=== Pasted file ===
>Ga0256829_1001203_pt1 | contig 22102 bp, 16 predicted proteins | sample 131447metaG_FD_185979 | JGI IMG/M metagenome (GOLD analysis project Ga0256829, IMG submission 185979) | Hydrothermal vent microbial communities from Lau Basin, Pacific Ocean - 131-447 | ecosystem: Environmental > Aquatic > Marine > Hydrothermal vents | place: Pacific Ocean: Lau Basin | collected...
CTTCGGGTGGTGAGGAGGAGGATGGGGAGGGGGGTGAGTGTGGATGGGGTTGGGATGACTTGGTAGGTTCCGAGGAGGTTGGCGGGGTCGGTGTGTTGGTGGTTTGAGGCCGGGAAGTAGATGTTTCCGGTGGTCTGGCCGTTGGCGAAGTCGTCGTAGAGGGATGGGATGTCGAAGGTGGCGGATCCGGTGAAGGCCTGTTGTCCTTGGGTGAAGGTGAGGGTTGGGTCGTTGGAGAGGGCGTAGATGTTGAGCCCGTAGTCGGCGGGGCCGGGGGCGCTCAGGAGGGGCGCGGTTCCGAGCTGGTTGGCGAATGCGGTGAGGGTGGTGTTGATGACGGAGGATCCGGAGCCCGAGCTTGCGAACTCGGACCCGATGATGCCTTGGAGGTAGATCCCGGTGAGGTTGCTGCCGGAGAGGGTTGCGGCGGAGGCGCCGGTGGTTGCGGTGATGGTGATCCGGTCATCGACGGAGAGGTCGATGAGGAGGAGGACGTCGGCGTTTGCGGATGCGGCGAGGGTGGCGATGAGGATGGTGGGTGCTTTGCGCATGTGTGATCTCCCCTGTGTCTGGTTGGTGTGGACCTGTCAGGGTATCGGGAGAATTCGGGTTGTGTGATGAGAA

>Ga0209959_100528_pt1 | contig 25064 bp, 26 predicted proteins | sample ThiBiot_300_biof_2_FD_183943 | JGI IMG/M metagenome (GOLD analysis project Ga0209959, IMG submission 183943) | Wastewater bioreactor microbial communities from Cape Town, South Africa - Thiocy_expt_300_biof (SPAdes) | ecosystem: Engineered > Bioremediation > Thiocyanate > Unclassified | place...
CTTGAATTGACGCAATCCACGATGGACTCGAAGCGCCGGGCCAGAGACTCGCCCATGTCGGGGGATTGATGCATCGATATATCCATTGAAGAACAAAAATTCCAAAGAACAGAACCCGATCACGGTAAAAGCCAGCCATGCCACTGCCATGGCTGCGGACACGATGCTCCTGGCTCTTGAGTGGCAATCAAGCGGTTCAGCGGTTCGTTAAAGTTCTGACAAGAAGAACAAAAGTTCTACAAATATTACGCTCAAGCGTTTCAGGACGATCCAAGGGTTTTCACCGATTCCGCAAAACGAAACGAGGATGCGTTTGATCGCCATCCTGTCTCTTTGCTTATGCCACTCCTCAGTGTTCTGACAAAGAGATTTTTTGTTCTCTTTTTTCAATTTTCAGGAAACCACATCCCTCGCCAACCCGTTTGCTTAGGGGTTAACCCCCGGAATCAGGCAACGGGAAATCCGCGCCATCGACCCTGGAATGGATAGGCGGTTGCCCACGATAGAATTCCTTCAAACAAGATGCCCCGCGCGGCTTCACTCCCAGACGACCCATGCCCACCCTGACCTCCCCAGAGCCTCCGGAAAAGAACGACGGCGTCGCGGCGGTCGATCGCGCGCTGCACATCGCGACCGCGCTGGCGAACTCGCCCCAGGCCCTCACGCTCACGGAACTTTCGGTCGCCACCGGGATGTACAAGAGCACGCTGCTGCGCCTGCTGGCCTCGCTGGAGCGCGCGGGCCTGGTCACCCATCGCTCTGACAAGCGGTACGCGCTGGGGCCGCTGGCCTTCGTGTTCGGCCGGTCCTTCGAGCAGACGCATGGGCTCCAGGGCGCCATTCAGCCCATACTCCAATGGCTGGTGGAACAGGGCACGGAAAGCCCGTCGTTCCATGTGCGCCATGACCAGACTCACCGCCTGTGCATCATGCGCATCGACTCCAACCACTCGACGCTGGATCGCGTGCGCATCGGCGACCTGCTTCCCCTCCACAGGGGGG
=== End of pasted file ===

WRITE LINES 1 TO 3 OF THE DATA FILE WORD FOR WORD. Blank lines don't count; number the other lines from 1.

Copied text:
>Ga0256829_1001203_pt1 | contig 22102 bp, 16 predicted proteins | sample 131447metaG_FD_185979 | JGI IMG/M metagenome (GOLD analysis project Ga0256829, IMG submission 185979) | Hydrothermal vent microbial communities from Lau Basin, Pacific Ocean - 131-447 | ecosystem: Environmental > Aquatic > Marine > Hydrothermal vents | place: Pacific Ocean: Lau Basin | collected...
CTTCGGGTGGTGAGGAGGAGGATGGGGAGGGGGGTGAGTGTGGATGGGGTTGGGATGACTTGGTAGGTTCCGAGGAGGTTGGCGGGGTCGGTGTGTTGGTGGTTTGAGGCCGGGAAGTAGATGTTTCCGGTGGTCTGGCCGTTGGCGAAGTCGTCGTAGAGGGATGGGATGTCGAAGGTGGCGGATCCGGTGAAGGCCTGTTGTCCTTGGGTGAAGGTGAGGGTTGGGTCGTTGGAGAGGGCGTAGATGTTGAGCCCGTAGTCGGCGGGGCCGGGGGCGCTCAGGAGGGGCGCGGTTCCGAGCTGGTTGGCGAATGCGGTGAGGGTGGTGTTGATGACGGAGGATCCGGAGCCCGAGCTTGCGAACTCGGACCCGATGATGCCTTGGAGGTAGATCCCGGTGAGGTTGCTGCCGGAGAGGGTTGCGGCGGAGGCGCCGGTGGTTGCGGTGATGGTGATCCGGTCATCGACGGAGAGGTCGATGAGGAGGAGGACGTCGGCGTTTGCGGATGCGGCGAGGGTGGCGATGAGGATGGTGGGTGCTTTGCGCATGTGTGATCTCCCCTGTGTCTGGTTGGTGTGGACCTGTCAGGGTATCGGGAGAATTCGGGTTGTGTGATGAGAA

>Ga0209959_100528_pt1 | contig 25064 bp, 26 predicted proteins | sample ThiBiot_300_biof_2_FD_183943 | JGI IMG/M metagenome (GOLD analysis project Ga0209959, IMG submission 183943) | Wastewater bioreactor microbial communities from Cape Town, South Africa - Thiocy_expt_300_biof (SPAdes) | ecosystem: Engineered > Bioremediation > Thiocyanate > Unclassified | place...